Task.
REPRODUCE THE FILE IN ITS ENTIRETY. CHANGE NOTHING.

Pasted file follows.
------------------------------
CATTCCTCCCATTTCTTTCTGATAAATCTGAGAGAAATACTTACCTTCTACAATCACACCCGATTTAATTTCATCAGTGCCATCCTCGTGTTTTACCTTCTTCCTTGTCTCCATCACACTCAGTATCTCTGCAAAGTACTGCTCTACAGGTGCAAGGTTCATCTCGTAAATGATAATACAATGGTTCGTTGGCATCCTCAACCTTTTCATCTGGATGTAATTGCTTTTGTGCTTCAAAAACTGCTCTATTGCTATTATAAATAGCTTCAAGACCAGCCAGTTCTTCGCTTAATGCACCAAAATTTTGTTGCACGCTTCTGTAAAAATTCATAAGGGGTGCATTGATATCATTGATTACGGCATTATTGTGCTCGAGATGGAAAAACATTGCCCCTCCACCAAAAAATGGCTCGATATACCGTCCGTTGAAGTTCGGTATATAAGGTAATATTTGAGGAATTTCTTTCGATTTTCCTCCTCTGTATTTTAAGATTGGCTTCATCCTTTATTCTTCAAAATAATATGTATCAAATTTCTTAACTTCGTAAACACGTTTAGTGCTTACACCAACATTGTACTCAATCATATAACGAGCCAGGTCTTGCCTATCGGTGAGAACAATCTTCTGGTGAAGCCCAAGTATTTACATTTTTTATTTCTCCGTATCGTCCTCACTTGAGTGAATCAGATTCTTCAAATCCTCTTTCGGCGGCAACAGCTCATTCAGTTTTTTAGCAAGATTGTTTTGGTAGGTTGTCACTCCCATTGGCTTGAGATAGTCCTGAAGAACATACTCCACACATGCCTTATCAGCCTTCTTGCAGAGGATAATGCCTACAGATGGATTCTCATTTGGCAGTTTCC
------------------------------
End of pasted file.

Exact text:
CATTCCTCCCATTTCTTTCTGATAAATCTGAGAGAAATACTTACCTTCTACAATCACACCCGATTTAATTTCATCAGTGCCATCCTCGTGTTTTACCTTCTTCCTTGTCTCCATCACACTCAGTATCTCTGCAAAGTACTGCTCTACAGGTGCAAGGTTCATCTCGTAAATGATAATACAATGGTTCGTTGGCATCCTCAACCTTTTCATCTGGATGTAATTGCTTTTGTGCTTCAAAAACTGCTCTATTGCTATTATAAATAGCTTCAAGACCAGCCAGTTCTTCGCTTAATGCACCAAAATTTTGTTGCACGCTTCTGTAAAAATTCATAAGGGGTGCATTGATATCATTGATTACGGCATTATTGTGCTCGAGATGGAAAAACATTGCCCCTCCACCAAAAAATGGCTCGATATACCGTCCGTTGAAGTTCGGTATATAAGGTAATATTTGAGGAATTTCTTTCGATTTTCCTCCTCTGTATTTTAAGATTGGCTTCATCCTTTATTCTTCAAAATAATATGTATCAAATTTCTTAACTTCGTAAACACGTTTAGTGCTTACACCAACATTGTACTCAATCATATAACGAGCCAGGTCTTGCCTATCGGTGAGAACAATCTTCTGGTGAAGCCCAAGTATTTACATTTTTTATTTCTCCGTATCGTCCTCACTTGAGTGAATCAGATTCTTCAAATCCTCTTTCGGCGGCAACAGCTCATTCAGTTTTTTAGCAAGATTGTTTTGGTAGGTTGTCACTCCCATTGGCTTGAGATAGTCCTGAAGAACATACTCCACACATGCCTTATCAGCCTTCTTGCAGAGGATAATGCCTACAGATGGATTCTCATTTGGCAGTTTCC